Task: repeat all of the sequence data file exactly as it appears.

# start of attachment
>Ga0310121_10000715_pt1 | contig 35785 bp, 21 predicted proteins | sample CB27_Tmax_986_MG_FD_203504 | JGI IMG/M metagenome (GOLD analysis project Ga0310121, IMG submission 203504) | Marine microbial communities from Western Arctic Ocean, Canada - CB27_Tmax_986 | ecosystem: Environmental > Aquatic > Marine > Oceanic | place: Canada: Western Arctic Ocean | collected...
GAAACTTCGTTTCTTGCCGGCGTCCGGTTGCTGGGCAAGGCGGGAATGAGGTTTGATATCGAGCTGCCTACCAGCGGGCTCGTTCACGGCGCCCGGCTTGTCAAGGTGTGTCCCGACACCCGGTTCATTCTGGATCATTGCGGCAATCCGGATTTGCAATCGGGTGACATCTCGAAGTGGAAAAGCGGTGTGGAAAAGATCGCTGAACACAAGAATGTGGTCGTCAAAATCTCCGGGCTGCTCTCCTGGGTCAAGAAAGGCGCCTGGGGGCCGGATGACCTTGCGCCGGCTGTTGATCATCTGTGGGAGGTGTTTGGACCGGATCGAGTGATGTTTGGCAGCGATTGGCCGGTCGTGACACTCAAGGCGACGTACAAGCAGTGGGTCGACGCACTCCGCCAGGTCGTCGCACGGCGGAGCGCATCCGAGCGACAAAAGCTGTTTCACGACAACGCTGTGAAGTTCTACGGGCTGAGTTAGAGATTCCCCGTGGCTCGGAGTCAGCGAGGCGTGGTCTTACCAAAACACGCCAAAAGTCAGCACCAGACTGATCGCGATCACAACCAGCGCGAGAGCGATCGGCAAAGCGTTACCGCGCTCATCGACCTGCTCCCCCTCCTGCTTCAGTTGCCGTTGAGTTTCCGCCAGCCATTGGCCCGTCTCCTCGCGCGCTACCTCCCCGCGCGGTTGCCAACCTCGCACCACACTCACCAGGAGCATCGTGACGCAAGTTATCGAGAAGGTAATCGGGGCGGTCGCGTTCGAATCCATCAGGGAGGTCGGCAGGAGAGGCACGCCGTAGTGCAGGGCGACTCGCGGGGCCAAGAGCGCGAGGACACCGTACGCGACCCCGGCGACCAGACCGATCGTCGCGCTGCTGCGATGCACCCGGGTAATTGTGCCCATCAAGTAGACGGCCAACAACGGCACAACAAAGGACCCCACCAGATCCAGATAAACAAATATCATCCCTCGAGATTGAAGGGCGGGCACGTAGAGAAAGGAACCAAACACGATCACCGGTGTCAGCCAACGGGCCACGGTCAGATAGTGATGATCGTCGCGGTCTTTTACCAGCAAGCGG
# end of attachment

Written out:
>Ga0310121_10000715_pt1 | contig 35785 bp, 21 predicted proteins | sample CB27_Tmax_986_MG_FD_203504 | JGI IMG/M metagenome (GOLD analysis project Ga0310121, IMG submission 203504) | Marine microbial communities from Western Arctic Ocean, Canada - CB27_Tmax_986 | ecosystem: Environmental > Aquatic > Marine > Oceanic | place: Canada: Western Arctic Ocean | collected...
GAAACTTCGTTTCTTGCCGGCGTCCGGTTGCTGGGCAAGGCGGGAATGAGGTTTGATATCGAGCTGCCTACCAGCGGGCTCGTTCACGGCGCCCGGCTTGTCAAGGTGTGTCCCGACACCCGGTTCATTCTGGATCATTGCGGCAATCCGGATTTGCAATCGGGTGACATCTCGAAGTGGAAAAGCGGTGTGGAAAAGATCGCTGAACACAAGAATGTGGTCGTCAAAATCTCCGGGCTGCTCTCCTGGGTCAAGAAAGGCGCCTGGGGGCCGGATGACCTTGCGCCGGCTGTTGATCATCTGTGGGAGGTGTTTGGACCGGATCGAGTGATGTTTGGCAGCGATTGGCCGGTCGTGACACTCAAGGCGACGTACAAGCAGTGGGTCGACGCACTCCGCCAGGTCGTCGCACGGCGGAGCGCATCCGAGCGACAAAAGCTGTTTCACGACAACGCTGTGAAGTTCTACGGGCTGAGTTAGAGATTCCCCGTGGCTCGGAGTCAGCGAGGCGTGGTCTTACCAAAACACGCCAAAAGTCAGCACCAGACTGATCGCGATCACAACCAGCGCGAGAGCGATCGGCAAAGCGTTACCGCGCTCATCGACCTGCTCCCCCTCCTGCTTCAGTTGCCGTTGAGTTTCCGCCAGCCATTGGCCCGTCTCCTCGCGCGCTACCTCCCCGCGCGGTTGCCAACCTCGCACCACACTCACCAGGAGCATCGTGACGCAAGTTATCGAGAAGGTAATCGGGGCGGTCGCGTTCGAATCCATCAGGGAGGTCGGCAGGAGAGGCACGCCGTAGTGCAGGGCGACTCGCGGGGCCAAGAGCGCGAGGACACCGTACGCGACCCCGGCGACCAGACCGATCGTCGCGCTGCTGCGATGCACCCGGGTAATTGTGCCCATCAAGTAGACGGCCAACAACGGCACAACAAAGGACCCCACCAGATCCAGATAAACAAATATCATCCCTCGAGATTGAAGGGCGGGCACGTAGAGAAAGGAACCAAACACGATCACCGGTGTCAGCCAACGGGCCACGGTCAGATAGTGATGATCGTCGCGGTCTTTTACCAGCAAGCGG